What is ‘double materiality?’

The concept isn't new, but having financial and sustainable materiality data might be more important than ever

For true believers in sustainable investing, the impact that a company has on people and the planet can be as important as the ESG factors that affect financial risk and performance.

That is embodied in what has become known as ‘double materiality’, or the effects of a business’s practices on both its bottom line and the world at large.

With the explosion of funds that consider ESG criteria and more interest than ever in sustainable investing, it might be increasingly important for portfolio companies to disclose both categories of material issues – and for asset managers to pressure them to do so, according to a panel at the recent US SIF Forum.

Until very recently, companies have all but been handed a free pass on environmental issues, allowing them to “externalize costs onto the public,” said Linda-Eling Lee, global head of ESG and climate research at MSCI. Now, however, it is much easier to identify the big contributors to climate change, and shareholders have moved to hold corporations accountable.

“We should be thinking about it from a historical perspective,” Lee said. “Stakeholders and the public started to see that what it is that companies are doing … We have a lot of technology now – there is nowhere to hide.”

Seeking information about how company operations affect the world is consistent with the idea that businesses shouldn’t just exist to be profit-generating machines, said Michael Kramer, managing partner and director of research at Natural Investments.

“There has always been this sense that companies have a purpose to benefit the public interest. I think that’s been lost along the way in recent decades, because we’ve let companies define what it means to them,” Kramer said. “It is thrilling that the conventional finance industry is seeing that and coming on board.”

But the idea isn’t new, and putting a name, double materiality, on the concept isn’t necessarily helpful, he said.

“I don’t like the term at all. We have a lot of terms that show up in our space to reframe what we have always called ‘social responsibility,’” he said. “This is industry speak, these terms. Our clients just want to do good in the world … They don’t need to parse these issues like we do.”

Twenty years ago, ClearBridge Investments wanted all of its analysts to be ESG specialists for the companies they covered, said Mary Jane McQuillen, head of ESG at the firm.

“The concept of double materiality is not necessarily new,” McQuillen said.

Nonetheless, companies today do not disclose sustainability factors anywhere nearly as much as financially material ones, and there remains much work to be done to get accurate and comparable information, she said.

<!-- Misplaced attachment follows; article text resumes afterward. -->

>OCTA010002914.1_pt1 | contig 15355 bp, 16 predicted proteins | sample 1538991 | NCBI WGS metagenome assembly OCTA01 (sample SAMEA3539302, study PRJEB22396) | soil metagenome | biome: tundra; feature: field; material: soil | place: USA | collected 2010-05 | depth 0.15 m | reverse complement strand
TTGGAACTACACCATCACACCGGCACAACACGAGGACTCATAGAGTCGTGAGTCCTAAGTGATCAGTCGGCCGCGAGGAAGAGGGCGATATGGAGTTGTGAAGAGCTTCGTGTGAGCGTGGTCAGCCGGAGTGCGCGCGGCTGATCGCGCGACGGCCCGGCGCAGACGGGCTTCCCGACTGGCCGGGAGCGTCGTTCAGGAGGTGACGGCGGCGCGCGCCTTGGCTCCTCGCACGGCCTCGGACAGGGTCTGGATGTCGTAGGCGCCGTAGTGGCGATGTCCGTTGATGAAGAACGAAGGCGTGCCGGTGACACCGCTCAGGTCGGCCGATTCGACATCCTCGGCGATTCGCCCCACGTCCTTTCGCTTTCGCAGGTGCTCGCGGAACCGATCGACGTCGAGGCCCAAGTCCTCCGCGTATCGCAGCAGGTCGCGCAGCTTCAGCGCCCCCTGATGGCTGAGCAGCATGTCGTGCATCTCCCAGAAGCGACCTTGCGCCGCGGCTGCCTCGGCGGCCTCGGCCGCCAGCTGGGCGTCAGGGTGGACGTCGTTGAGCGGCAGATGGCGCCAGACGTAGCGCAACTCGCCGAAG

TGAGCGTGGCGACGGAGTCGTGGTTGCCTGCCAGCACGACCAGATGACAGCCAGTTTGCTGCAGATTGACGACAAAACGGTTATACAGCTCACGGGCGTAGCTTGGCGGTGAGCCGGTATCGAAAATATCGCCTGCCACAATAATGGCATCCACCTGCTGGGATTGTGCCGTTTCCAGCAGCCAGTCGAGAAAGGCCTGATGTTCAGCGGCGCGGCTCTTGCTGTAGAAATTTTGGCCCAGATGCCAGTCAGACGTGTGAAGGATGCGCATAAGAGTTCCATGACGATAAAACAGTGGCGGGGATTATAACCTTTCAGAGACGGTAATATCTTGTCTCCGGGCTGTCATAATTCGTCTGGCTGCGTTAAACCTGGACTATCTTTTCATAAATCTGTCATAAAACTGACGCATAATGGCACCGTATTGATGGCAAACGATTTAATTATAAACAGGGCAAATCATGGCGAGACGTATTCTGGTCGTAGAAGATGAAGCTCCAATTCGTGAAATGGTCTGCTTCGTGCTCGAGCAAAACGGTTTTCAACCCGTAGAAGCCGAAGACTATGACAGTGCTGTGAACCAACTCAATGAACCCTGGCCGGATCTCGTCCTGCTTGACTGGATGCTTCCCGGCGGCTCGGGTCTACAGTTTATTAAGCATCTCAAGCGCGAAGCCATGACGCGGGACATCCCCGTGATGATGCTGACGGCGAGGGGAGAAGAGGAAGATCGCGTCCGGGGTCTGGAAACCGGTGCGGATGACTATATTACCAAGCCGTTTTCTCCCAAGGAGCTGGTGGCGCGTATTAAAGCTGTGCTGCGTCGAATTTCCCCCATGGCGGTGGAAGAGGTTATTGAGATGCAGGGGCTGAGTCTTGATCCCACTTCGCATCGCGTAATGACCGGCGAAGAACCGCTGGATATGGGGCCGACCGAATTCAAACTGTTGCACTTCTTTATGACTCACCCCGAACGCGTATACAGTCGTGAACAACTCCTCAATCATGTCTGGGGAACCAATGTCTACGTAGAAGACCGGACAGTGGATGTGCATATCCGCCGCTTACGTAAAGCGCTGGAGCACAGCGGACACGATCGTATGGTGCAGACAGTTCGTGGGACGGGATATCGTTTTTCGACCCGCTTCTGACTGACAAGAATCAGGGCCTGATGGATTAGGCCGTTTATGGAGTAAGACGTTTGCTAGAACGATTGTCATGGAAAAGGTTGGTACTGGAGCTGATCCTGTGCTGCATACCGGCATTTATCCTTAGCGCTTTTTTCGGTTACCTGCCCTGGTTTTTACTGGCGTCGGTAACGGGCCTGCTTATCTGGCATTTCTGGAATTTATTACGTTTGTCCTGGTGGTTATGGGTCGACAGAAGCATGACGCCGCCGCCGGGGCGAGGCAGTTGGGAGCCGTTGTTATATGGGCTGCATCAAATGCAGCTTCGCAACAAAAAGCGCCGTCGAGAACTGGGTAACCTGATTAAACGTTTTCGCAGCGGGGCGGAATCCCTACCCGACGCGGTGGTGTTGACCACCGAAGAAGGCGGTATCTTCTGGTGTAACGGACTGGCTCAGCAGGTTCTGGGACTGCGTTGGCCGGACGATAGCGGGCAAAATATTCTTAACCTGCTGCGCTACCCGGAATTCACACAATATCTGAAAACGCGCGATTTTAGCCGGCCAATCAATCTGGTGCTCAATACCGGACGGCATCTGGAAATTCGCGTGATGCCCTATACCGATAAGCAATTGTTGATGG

Much has change in Europe, with the Sustainable Financial Disclosure Regulation (SFDR) Articles 8 and 9, she noted. Those requirements are akin to a restaurant getting a Michelin rating, where details such as ingredients, food temperature, flavor and presentation are extremely important, she said. By comparison, current US regulations around materiality disclosure – if the restaurant analogy is made – are more like basic requirements to have a table, chairs and food of some kind, she said.

The proposed SEC rule amendments for fund and adviser marketing and fund naming, combined with the climate-risk disclosure proposal, are like having truffle shavings added to a dish, she said.

But even with more information, how it is used is more important, as data on its own its materiality neutral, Lee said.

“There are ESG data – and there are ESG metrics,” she said. “It’s actually what you do with it” that matters.

“What’s very top-of-mind at the moment is carbon emissions … When a company discloses Scope 1, 2 or 3 emissions, it’s just a number,” she said. “You have to … combine it with other data, such as where [the company] is making the emissions, and the policy implications, and you can turn it into more of a risk number.”

Natural Investments provides ratings for socially responsible mutual funds, on a scale of one to five hearts. That includes subcategories of ESG screening, shareholder advocacy and community investing.

“Clients generally trust us to do the research properly, so that if they see something in their portfolio that they have questions about, that there is a really good reason that it’s in their portfolio,” Kramer said. “The data is critical to be able to answer that question – and sometimes they don’t like the answer they get … it reinforces that values are subjective.”